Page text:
Mac Dre recorded his first three albums between 1989 and 1991. In 1992 Mac Dre was charged with conspiracy to commit robbery and was sentenced 5 years in federal prison after he refused the deal the Feds offered him, which was snitching out his partners and wasn't released from prison until 1997. At the time Hicks owned the record label, Romp Productions. His many references to "Romper Room" in his songs, bore a similarity the "Romper Room Gang", a group of robbers who had been victimizing banks and pizza parlors in Vallejo. Following allegations by authorities about his membership in the gang, Hicks was sentenced to five years in prison. He refused a deal offered by law enforcement authorities that would have required him to inform on other gang members.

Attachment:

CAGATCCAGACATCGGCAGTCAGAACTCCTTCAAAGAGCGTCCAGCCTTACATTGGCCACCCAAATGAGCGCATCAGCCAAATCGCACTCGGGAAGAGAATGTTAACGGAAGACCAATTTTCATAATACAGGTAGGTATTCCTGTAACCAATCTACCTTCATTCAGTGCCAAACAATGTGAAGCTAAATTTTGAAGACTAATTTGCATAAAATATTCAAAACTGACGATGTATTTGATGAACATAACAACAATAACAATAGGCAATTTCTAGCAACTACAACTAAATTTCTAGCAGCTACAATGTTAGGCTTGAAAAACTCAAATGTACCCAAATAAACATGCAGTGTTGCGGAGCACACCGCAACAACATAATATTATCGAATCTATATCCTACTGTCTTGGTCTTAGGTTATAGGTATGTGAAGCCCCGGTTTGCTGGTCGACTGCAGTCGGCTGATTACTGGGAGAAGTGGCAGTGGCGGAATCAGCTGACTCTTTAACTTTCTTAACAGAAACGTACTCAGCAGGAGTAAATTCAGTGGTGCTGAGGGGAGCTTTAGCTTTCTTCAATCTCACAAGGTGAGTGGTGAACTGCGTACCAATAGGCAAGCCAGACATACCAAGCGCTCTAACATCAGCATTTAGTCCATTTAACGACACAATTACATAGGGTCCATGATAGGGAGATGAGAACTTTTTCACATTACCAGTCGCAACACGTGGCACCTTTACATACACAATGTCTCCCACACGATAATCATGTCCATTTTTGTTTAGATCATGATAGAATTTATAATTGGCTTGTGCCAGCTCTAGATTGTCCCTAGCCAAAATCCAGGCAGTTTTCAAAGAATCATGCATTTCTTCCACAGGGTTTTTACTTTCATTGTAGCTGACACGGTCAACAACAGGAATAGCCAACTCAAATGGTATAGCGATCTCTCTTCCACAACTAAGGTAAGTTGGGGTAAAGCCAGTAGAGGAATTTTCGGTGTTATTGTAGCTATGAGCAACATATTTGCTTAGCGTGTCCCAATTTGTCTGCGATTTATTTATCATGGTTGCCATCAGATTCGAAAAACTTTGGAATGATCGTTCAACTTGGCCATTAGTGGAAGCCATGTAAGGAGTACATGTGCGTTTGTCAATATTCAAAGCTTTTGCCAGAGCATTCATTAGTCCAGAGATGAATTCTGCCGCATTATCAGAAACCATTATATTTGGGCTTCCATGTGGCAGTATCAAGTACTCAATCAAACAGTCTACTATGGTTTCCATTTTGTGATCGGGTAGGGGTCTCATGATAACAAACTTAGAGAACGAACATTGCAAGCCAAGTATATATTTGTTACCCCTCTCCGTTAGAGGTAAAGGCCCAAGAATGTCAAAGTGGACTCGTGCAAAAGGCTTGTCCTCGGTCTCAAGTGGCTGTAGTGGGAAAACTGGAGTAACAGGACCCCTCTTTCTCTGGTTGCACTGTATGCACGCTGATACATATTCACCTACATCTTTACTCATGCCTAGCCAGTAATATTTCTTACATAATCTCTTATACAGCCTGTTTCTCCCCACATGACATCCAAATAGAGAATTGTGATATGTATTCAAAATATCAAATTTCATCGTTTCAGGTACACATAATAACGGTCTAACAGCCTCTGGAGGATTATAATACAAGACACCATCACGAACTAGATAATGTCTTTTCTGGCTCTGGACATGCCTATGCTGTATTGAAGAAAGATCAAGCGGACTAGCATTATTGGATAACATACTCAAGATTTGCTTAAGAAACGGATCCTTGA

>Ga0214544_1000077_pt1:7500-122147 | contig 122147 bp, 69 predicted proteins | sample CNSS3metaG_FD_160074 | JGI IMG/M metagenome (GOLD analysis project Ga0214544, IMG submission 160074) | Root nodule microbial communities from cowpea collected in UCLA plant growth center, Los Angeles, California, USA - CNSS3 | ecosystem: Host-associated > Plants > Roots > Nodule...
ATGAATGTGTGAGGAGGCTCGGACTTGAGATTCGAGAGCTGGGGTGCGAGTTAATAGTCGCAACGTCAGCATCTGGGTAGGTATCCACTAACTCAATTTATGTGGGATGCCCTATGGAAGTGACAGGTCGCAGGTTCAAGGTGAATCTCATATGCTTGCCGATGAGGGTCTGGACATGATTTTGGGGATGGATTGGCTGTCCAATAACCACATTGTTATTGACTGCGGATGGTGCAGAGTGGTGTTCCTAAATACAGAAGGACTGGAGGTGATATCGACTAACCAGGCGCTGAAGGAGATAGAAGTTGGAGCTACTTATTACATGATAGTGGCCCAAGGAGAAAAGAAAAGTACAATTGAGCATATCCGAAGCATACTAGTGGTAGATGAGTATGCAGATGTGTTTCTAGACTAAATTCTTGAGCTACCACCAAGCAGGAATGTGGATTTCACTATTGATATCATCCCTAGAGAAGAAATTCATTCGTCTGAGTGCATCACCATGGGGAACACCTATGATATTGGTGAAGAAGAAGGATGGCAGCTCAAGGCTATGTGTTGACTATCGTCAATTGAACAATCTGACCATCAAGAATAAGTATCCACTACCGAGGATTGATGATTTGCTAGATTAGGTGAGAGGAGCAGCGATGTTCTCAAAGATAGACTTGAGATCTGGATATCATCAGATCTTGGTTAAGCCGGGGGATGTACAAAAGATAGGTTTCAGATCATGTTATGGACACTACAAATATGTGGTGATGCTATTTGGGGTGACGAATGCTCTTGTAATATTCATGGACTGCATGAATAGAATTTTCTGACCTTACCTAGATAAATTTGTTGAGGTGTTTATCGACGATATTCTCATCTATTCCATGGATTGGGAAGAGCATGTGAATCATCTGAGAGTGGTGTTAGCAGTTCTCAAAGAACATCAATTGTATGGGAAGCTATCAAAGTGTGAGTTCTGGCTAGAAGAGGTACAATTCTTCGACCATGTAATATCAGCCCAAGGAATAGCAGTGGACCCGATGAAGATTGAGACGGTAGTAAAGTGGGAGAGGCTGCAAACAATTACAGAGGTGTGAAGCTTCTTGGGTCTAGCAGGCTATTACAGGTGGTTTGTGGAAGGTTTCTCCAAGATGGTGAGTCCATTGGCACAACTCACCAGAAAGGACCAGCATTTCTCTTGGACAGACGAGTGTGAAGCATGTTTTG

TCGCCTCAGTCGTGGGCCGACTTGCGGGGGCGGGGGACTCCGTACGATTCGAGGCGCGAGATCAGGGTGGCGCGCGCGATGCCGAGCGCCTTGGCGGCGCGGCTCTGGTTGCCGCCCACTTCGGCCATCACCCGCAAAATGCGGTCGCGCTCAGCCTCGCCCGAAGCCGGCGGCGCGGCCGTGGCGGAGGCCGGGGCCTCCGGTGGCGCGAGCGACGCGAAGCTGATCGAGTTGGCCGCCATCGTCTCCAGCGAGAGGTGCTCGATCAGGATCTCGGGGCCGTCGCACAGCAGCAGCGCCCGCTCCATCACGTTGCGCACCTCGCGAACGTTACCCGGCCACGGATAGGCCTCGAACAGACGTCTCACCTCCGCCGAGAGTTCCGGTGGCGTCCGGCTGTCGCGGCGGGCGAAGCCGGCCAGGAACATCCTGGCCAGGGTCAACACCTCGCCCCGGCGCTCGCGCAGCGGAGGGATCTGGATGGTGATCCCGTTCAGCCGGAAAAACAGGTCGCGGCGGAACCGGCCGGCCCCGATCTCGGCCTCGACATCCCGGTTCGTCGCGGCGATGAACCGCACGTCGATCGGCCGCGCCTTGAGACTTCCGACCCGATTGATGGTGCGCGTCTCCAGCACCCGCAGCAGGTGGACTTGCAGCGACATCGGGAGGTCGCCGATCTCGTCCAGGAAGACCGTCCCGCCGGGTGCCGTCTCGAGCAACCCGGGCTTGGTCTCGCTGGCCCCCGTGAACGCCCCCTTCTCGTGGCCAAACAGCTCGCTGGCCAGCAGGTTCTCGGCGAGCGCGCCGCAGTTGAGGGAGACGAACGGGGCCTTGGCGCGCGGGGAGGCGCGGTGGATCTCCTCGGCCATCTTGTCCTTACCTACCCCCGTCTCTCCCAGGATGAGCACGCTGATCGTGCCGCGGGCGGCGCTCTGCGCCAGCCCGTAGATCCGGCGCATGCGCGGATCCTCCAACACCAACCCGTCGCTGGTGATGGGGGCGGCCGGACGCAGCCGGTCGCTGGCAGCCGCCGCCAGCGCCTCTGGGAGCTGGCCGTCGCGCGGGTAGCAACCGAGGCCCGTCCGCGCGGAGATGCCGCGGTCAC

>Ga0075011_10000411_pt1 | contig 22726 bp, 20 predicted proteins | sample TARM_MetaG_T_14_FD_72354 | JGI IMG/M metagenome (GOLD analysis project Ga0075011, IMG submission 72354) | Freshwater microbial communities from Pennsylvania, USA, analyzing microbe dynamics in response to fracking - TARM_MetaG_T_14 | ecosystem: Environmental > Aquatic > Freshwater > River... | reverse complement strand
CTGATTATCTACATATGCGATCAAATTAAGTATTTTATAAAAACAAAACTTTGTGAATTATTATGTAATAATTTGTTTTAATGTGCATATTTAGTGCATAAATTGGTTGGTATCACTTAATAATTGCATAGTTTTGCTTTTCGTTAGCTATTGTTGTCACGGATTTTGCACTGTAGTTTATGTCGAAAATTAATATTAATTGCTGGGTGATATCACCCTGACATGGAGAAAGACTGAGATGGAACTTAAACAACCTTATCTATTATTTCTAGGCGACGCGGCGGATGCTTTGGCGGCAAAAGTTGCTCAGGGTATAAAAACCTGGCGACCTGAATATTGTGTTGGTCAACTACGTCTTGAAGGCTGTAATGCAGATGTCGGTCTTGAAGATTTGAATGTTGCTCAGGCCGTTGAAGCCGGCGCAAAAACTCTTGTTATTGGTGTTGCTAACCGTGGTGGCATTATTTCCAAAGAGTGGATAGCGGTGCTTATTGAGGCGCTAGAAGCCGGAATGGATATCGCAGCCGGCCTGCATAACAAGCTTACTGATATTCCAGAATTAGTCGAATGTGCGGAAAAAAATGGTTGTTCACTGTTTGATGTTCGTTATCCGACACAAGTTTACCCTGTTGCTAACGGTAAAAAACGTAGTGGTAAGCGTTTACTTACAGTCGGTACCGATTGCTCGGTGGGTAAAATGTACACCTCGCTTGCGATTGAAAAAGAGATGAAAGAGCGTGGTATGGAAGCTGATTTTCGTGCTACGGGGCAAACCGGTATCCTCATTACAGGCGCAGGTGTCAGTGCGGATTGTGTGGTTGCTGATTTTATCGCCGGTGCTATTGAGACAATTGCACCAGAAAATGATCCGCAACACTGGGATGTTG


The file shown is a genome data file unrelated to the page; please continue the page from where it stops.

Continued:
Hicks was going back and fourth between the Bay Area and Fresno because he was promoting himself and entertaining his fans with shows. He was heading home to the Bay Area from Fresno, and then he was stopped by 35 FBI agents and Law Enforcement for assumed affiliation with a bank robbery that had took place Fresno. Hicks states in a interview that, "They said that earlier that morning we was riding around looking at banks, but I was just at the motel sleep, by myself, no crime was evercommited."Hicks would further state,"No bank was robbed, no bank was entered, no bank was nothing." Hicks labeled his jail sentence as a "conspiracy," because he felt there was no credible evidence presented against with his involvement in bank robberies. He was then arraigned, and incarcerated within Lompoc. In prison, Hicks gained some notoriety by recording the lyrics to songs directly over the Fresno County Jail and Lompoc United States Penitentiary inmate telephone. His album, Young Black Brotha, was a result of such efforts, as well as guest appearances on fellow artists' songs, all while Hicks was still imprisoned. A later album, Back 'N Da Hood, was also made up of these prison-recorded songs. While in Lompoc, Mac Dre would go on to obtain his G.E.D, he stated that, "I had nothing else to do, I had to go back and get mine.".